Top 10 Martin Gardner Obscure Facts
Not all of Martin's Scientific American columns resurfaced, revised, in
one of the fifteen canonical spin-off books.
"Concerning an effort to demonstrate extrasensory perception by machine" from Oct 1975 (Vol 233, No 4, 114–118) appears in none of them, unlike the rest of the 300 odd "Mathematical Games" columns he wrote from Jan 1956 to May 1985.
Martin was a skilled caricaturist and illustrator.
Examples of the former, from his undergraduate days (1932–1936), can be found among the pictures used to spice up his memoirs. He also did the artwork for some of his early magic pamphlets and books, such as Over the Coffee Cups (Montandon Magic, 1949) and Mathematics, Magic and Mystery (Dover, 1956).
- Martin ghost wrote a book on magic in 1937.
In 1967, Martin was lucky enough to publish thirteen articles in Scientific
In addition to his dozen regular "Mathematical Games" columns, there was the one-off article "Can time go backward?" from Jan 1967 (Vol 216, No 1, 98–106). It showed up again a quarter of a century later in Are Universes Thicker than Blackberries? (W. W. Norton, 2003).
Martin ghost wrote a book on geometry in 1957.
An Adventure in Geometry (Viking, 1957, illustrated by Anthony Ravielli) was credited to Martin's friend (and frequent illustrator) Ravielli, but the text was written by Martin.
(It was Ravielli who provided the artwork for the valve flush toilet allegedly invented by da Vinci which appeared in the April Fool column of Scientific American in 1975.)
Martin wrote for
Sports Illustrated in 1965.
Martin's 1967 book The Annotated Casey at the Bat: A Collection of Ballads about the Mighty Casey (Potter, 1967) grew out of an article he wrote for Sports Illustrated in 1965.
Martin ghost wrote a book on bowling in 1958.
10 Secrets of Bowling (Viking, 1958, illustrated by Anthony Ravielli) was credited to bowling legend Don Carter. The cover says it's "the complete feature from Sports Illustrated plus additional text and illustrations"—a reference to the 17 Nov 1957 article with "16 illustrated pages in which Bowling Editor Victor Kalman presents in detail, for the first time, the scientific style of the sport's greatest figure." In fact, the text is less wordy than the magazine feature; Martin wrote it.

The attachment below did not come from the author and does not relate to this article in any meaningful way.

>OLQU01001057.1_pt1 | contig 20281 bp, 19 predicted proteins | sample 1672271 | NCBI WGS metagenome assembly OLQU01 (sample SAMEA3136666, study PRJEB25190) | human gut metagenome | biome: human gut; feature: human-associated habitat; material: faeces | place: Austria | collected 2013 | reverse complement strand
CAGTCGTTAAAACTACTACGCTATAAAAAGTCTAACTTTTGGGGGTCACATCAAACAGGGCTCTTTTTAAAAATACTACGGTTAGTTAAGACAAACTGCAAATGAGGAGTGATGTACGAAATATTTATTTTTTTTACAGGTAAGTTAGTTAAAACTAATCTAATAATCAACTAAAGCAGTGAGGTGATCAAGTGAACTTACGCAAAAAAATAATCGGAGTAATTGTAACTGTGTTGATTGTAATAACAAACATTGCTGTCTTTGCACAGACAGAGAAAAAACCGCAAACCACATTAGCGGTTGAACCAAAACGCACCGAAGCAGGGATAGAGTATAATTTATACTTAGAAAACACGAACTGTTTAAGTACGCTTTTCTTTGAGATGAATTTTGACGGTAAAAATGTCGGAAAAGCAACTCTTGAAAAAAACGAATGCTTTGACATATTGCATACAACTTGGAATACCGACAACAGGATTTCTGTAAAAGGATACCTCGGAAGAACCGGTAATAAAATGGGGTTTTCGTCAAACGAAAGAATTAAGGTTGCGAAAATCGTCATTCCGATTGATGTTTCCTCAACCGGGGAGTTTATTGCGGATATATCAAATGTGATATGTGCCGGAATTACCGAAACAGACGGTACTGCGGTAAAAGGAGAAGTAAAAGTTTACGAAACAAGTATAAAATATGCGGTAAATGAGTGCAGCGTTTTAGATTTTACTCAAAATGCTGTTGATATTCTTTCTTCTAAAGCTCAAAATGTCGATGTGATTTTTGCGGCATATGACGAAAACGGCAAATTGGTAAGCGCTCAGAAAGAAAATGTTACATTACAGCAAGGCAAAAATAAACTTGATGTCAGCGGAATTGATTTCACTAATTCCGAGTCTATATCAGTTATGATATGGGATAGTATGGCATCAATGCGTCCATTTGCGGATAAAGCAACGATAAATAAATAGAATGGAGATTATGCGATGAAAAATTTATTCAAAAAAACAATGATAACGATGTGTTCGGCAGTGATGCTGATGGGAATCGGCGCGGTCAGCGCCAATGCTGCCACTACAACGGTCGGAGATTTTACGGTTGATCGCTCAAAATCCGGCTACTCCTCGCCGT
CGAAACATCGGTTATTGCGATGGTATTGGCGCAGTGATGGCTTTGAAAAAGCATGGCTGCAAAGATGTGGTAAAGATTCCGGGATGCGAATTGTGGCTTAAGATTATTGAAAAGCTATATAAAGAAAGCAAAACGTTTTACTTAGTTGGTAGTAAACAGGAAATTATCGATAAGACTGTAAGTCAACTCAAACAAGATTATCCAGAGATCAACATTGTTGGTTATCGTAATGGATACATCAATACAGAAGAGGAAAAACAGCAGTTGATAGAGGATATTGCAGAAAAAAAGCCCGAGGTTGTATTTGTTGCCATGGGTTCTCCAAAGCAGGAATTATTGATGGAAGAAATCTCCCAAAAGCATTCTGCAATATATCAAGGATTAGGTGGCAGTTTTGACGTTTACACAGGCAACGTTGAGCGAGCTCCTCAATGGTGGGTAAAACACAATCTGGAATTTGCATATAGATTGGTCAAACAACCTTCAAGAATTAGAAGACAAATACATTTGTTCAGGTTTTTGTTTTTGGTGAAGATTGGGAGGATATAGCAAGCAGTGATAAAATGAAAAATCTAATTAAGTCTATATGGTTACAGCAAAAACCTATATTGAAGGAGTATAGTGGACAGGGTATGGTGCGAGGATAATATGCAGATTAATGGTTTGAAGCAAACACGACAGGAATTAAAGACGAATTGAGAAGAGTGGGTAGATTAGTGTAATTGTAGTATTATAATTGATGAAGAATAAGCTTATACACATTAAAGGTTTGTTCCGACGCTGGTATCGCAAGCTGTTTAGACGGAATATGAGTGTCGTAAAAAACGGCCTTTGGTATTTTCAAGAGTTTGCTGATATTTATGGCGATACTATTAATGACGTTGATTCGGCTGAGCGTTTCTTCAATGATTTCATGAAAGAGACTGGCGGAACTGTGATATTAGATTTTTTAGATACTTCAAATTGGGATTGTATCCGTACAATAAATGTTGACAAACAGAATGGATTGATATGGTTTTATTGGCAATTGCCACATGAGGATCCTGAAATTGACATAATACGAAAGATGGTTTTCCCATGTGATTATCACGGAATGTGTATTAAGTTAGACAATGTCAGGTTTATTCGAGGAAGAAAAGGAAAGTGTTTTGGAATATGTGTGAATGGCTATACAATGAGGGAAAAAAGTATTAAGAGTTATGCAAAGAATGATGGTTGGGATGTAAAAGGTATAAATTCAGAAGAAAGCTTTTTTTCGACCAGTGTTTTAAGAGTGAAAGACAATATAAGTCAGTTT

Martin was quoted by John Fowles in the preface to the final chapter of his novel
French Lieutenant's Woman, published in 1969.
The quote was about evolution, and was borrowed (in abbreviated form) from
Martin's The Ambidextrous Universe: Left, Right, and
the End of Parity (Basic, 1964).
It's not quite true that Martin never took a mathematics class in college.
Despite the oft-repeated tale—sometimes from his own lips (or pen)—that he never took any mathematics past high school, Martin's University of Chicago transcript lists Mathematical Analysis for Spring 1935. The grade indicatd ('R') suggests that it was just one of the many classes he audited. In his memoirs, he comments that he audited more classes than he took for credit. This was consistent with the approach to education encouraged by the University of Chicago at this time.
An article Martin wrote in The New York Times Book Review inspired the
Broadway musical The Wiz.
Preeminent Oz scholar Michael Patrick Hearn reports, "Producer Ken Harper told me that Martin's front page article We're Off To See The Wizard; We're Off to See The Wizard on L. Frank Baum and The Wizard of Oz in The New York Times Book Review on May 2, 1971, gave him the idea for the all-Black musical The Wiz. Ken and Charlie Smalls actually premiered the score at my book party that Martin also attended."
The Wiz opened in Baltimore, MD, on 21 Oct 1974, Martin's 60th birthday, before evetually moving to Broadway and greater acclaim.